Theresa Brown, PhD, BSN, RN, is an American clinical nurse, frequent contributor to The New York Times and author. New York Times columnist for Bedside from 2012-2015, she was previously a contributor to the Times blog "Well". Her first book, Critical Care, was published in 2010 by Harper Studio, an imprint of HarperCollins, (published in paperback, April 2011, by HarperOne). Her second book, The Shift, will be released on September 22, 2015, published by Algonquin Books.
Brown grew up in Springfield, MO. Her father was a professor of Philosophy at Missouri State University and her mother was a social worker. She received a B.A. and a Ph.D in English from the University of Chicago and an M.A. from Columbia University. Brown taught writing and literature at Harvard, MIT, and Tufts.
After a few years in academia, Brown decided to make a career change. She completed an accelerated one-year program at the University of Pittsburgh and became a licensed Registered Nurse. Brown's nursing practice has focused on oncology, palliative care and hospice.
In her first year as an oncology nurse, Brown experienced the sudden death of a patient and to process the experience, wrote an essay titled "Perhaps Death is Proud" (based on the poem Death Be Not Proud by John Donne). She submitted the piece to The New York Times, which published it on September 8, 2008. Shortly after the publication of her essay, Brown began receiving interest from publishers and agents across the country. The essay was included in Best American Science Writing 2009 and Best American Medical Writing 2009. Brown became a regular paid contributor to The New York Times, and her August 19, 2009 post on the Times blog "Well", “A Nurse’s View of Health Reform,” caught the White House’s attention. President Obama quoted from Brown's blog post in a speech advocating for the Affordable Care Act.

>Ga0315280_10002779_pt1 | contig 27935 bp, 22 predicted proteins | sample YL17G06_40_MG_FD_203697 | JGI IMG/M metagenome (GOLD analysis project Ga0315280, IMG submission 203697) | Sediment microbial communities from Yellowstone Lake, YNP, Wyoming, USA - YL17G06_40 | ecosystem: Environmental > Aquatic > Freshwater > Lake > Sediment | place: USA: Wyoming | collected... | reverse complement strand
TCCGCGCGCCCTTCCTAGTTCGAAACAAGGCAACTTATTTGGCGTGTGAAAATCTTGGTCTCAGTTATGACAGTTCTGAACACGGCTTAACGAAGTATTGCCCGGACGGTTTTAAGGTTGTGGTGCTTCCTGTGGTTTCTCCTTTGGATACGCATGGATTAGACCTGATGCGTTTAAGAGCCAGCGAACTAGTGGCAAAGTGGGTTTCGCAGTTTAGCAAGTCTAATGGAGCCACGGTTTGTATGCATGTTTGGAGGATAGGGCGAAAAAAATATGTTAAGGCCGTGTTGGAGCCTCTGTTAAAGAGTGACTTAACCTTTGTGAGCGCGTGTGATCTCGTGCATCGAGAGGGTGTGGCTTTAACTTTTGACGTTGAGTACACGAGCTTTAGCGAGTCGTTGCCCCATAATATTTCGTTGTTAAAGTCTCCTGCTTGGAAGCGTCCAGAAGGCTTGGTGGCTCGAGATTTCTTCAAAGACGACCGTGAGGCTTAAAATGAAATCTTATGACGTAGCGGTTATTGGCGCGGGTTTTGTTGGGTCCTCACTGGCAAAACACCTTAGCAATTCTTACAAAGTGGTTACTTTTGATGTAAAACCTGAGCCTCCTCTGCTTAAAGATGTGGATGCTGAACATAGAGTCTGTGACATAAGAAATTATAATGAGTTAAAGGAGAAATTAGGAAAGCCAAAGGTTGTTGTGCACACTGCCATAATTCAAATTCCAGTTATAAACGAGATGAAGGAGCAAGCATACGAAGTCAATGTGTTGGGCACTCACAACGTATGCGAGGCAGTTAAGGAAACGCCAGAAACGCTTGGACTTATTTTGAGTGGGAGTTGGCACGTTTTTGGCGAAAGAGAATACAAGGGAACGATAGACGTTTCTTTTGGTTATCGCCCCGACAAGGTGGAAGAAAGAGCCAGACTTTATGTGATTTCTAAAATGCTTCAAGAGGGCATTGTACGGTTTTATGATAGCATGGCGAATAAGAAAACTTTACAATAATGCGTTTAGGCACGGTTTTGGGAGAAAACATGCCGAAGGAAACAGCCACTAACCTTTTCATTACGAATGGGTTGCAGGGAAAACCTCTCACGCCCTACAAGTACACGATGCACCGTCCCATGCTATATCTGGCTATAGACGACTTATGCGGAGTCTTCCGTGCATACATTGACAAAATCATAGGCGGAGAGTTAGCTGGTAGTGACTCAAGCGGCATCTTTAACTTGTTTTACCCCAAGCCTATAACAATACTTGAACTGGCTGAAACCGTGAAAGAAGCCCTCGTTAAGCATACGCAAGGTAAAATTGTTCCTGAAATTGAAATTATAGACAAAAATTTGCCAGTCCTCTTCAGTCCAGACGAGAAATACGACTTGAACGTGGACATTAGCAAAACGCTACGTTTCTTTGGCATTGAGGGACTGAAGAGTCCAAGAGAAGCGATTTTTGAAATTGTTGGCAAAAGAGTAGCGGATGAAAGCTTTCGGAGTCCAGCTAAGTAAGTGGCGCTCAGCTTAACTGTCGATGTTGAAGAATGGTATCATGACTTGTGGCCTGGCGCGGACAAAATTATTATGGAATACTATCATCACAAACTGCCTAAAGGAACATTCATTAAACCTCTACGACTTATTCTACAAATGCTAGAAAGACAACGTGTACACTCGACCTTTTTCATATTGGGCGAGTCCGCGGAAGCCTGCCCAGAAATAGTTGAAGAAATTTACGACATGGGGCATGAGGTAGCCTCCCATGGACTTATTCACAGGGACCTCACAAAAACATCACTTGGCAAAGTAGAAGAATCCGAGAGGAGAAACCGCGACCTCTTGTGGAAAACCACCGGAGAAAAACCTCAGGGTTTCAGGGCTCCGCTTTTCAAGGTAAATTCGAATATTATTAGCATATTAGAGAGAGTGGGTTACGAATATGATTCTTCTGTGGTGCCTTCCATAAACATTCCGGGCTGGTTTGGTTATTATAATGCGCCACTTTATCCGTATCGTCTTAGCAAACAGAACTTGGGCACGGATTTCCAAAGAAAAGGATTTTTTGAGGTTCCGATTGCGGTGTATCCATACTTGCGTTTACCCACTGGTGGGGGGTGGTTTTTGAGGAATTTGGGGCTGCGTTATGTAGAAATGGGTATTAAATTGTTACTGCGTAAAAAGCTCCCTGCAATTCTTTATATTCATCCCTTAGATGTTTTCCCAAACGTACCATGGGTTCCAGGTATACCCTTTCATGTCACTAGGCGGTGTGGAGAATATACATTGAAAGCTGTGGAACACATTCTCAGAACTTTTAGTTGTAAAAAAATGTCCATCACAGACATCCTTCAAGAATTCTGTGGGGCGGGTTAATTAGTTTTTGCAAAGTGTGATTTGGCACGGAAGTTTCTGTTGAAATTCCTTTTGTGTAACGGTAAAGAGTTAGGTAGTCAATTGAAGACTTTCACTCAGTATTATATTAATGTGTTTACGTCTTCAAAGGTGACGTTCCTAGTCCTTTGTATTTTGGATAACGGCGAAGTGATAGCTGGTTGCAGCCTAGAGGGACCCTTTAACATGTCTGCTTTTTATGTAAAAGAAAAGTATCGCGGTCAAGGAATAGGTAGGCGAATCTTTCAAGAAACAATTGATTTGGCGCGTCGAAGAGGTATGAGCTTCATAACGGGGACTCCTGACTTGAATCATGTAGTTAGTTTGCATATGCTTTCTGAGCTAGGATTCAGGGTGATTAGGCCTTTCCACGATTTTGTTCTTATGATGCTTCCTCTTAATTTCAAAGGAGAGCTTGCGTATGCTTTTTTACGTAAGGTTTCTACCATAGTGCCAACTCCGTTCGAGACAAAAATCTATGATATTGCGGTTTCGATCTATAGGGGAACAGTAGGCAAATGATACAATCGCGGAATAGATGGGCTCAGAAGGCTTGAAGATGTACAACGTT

Brown's first book, Critical Care, was acquired by Bob Miller and published by HarperStudio in June 2010. Critical Care takes readers through Brown's first year as a nurse, her "first code, first death and first Condition A (a sudden death due to cardiac arrest). We learn, as she did, that what's behind the scenes of health care is a chaotic, bureaucratic maze. We see that nursing is as much about time-management and tenacity as it is about medicine." Schools of Nursing use Critical Care as a textbook.
Theresa's editorial "Physician, Heel Thyself" appeared in The New York Times on May 8, 2011. Covering the subject of physician-nurse bullying Brown wrote: "...because doctors are at the top of the food chain, the bad behavior of even a few of them can set a corrosive tone for the whole organization. Nurses in turn bully other nurses, attending physicians bully doctors-in-training, and experienced nurses sometimes bully the newest doctors". The piece ignited discussion on the subject of Bullying in medicine in blogs, healthcare publications and mainstream media outlets. Physicians Kevin Pho Kevin Pho and Ford Vox, (writing in The Atlantic), published responses to the piece questioning whether doctors should be held solely accountable for bullying in the hospital. The piece was also discussed in the American Journal of Nursing by editor Maureen Shawn Kennedy.